Learn How to Adapt and Overcome in the Indoor Climbing Industry

CWA Blog ,

Rope in indoor climbing gym

The past three years have presented a litany of big-picture, global circumstances that conspired into a perfect storm of challenges affecting the indoor climbing industry. Chief among them: staff shortages.

Not to mention, of course, the global pandemic, growing anti-work sentiment, Cold War-era geopolitical conflict, socio-political upheaval, global warming...the list seems endless.

There are a lot of ‘above my pay-grade' sort of challenges to contend with right now, and I’ve heard a lot of necessary discussions and reasonable big-picture solutions that have been theorized to deal with current challenges, as they relate to the indoor climbing industry.

But there is often a bit of a void, a time delay at the very least, between discussions, theories, and practical, on-the-ground, positive outcomes. There are always big-picture issues and long-term solutions – but your staff and community (the folks on the front line) need immediate remedies, even if the patches are short-term.

Support your staff and community now by using the ‘adapt and overcome’ strategy to deal with challenges in the moment.

Dealing with serious challenges, consistently, and for prolonged periods of time is something that I learned to manage during my stint in the Canadian Armed Forces as a grunt, and over the past couple years, I’ve found myself drawing more and more from that experience.

“Improvise, adapt, and overcome” is a phrase that comes from the U.S. Marines, Clint Eastwood, or Bear Grylls, depending on your pop-culture preferences. It is a common refrain and prevailing mindset in environments where dealing with challenges isn’t optional.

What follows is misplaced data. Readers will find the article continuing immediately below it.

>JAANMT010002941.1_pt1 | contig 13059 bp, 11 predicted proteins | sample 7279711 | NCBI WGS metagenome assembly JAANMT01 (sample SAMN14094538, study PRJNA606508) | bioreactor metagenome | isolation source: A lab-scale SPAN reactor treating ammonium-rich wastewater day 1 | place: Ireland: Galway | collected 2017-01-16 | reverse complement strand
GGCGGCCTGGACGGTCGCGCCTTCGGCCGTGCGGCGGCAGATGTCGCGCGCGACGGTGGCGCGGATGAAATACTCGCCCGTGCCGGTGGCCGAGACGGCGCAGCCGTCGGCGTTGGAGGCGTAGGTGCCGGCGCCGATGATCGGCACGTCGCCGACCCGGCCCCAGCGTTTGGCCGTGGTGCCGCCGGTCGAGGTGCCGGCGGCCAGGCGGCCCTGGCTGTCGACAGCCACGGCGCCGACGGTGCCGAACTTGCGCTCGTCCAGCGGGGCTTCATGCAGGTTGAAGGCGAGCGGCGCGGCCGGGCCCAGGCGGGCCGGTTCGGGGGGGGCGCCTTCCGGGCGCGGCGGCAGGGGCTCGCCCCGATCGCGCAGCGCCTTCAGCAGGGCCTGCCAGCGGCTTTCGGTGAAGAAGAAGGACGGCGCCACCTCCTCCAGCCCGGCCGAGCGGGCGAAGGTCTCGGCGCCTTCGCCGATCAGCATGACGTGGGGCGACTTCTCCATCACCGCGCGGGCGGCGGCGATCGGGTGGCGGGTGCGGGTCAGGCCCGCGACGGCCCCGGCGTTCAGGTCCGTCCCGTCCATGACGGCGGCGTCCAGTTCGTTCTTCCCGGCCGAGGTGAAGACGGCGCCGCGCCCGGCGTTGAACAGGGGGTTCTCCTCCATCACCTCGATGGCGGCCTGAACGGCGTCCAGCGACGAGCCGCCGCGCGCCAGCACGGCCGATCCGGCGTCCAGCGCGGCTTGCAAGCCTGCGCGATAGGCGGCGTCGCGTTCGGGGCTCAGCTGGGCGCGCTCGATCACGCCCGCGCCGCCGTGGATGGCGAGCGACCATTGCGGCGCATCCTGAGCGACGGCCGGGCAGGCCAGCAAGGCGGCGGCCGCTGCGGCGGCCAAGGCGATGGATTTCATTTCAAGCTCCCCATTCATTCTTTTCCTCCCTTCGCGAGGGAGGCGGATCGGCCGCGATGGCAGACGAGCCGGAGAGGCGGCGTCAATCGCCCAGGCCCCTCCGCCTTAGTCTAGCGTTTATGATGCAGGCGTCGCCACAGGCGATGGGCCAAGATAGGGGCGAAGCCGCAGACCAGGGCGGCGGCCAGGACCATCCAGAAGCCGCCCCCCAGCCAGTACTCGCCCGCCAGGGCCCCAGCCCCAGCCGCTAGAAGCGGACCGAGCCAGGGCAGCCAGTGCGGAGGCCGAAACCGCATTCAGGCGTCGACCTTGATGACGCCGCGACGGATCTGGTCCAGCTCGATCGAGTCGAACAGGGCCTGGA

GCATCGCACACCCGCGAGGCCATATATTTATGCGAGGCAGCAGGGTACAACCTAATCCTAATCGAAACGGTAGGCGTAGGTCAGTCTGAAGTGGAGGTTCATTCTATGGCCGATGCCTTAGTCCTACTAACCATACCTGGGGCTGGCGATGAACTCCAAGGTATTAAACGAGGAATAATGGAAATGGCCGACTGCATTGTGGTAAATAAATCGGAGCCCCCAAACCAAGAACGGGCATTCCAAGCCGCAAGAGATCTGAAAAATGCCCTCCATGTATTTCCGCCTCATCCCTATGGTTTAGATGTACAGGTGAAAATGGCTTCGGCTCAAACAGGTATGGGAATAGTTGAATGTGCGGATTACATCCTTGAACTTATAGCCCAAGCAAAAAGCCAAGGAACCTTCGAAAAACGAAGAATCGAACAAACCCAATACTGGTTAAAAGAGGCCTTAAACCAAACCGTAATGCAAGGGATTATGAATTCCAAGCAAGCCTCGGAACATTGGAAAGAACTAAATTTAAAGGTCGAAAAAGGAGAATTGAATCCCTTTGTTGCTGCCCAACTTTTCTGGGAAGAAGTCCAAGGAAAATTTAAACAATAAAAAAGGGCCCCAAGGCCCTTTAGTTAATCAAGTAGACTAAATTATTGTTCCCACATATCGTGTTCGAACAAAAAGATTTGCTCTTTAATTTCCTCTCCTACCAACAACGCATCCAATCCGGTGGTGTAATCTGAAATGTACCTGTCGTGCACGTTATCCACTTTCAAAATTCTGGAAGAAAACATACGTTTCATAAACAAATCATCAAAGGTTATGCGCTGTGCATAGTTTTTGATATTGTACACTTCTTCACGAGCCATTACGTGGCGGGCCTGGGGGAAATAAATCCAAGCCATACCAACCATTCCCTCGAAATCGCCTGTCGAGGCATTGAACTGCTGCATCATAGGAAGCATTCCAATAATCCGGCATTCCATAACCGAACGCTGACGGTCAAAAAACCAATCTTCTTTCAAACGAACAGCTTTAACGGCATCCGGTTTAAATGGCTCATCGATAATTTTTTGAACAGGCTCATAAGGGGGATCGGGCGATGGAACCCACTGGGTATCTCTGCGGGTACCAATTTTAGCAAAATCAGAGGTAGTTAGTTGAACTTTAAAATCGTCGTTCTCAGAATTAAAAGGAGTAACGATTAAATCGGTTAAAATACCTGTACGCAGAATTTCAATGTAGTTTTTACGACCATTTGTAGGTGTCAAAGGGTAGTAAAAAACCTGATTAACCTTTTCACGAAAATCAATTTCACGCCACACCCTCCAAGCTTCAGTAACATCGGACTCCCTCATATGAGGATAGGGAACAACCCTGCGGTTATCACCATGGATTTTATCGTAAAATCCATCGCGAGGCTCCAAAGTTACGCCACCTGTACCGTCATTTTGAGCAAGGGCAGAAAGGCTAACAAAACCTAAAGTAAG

Often shortened to just ‘adapt and overcome’, it’s a motto that I’ve taken and developed into a leadership strategy that helps me deal with problems and challenges head-on, and in the moment.

And the importance of doing so can’t be understated…if you are in a leadership position and are feeling the effects of a staffing shortage (or any challenge your organization may be facing), imagine how it’s affecting your entry-level staff. They aren’t battle-hardened and experienced like you and may not see the solutions on their own or know what the plan is to get out of the situation.

Uncertainty about your near future is a known stress inducer. Militaries around the world use this to their advantage during basic training programs by keeping soldiers completely unaware about what’s coming next…you don’t know when your next day off will be, when this day will be over or what you’re doing today, or even how long this ruck-march you’re currently on will be. Doing this for weeks and months at a time teaches you a lot, but does not make for happy, well-adjusted people.

Don’t inadvertently let your staff or managers turn into stress-tweaked wrecks and leave them hanging, waiting for things to get better.

Your customers have been through a lot as well, and when they come into your facility, they’re looking for a reprieve from their own stresses. If being short-staffed is becoming a common occurrence, your community will feel the impacts on service and quality, and they will likely feel the stress as well.

Succeeding through difficult times is about finding a way to carry on despite challenges, but it doesn’t mean neglecting big-picture or long-term plans.

Adapt and overcome is about addressing immediate concerns while staying focused on your mission, and creating space for planning and time for higher-level solutions

Here is my unofficial guide to the Adapt & Overcome leadership mindset, and some lessons learned from applying it to staffing issues over the pandemic. Check out the focus sheet as well to get you thinking about how to apply this strategy to your own challenges.

Element 1: Develop Situational Awareness

Possessing a working knowledge of the situation at hand is paramount to effective problem-solving. If you don’t know what’s going on, your solutions will be shots in the dark. Be honest and objective in your assessment; small details can make dramatic differences!

Statistics and trends can be informative, but don’t rely on them to tell your story; you can’t use statistics to predict individual, specific outcomes, so don’t assume that every trend is affecting you.

Lessons Learned
  • ‘The Great Resignation’ has been reported on in media and commented on in social media to great lengths, and we felt pressure from staffing issues…but what exactly was going on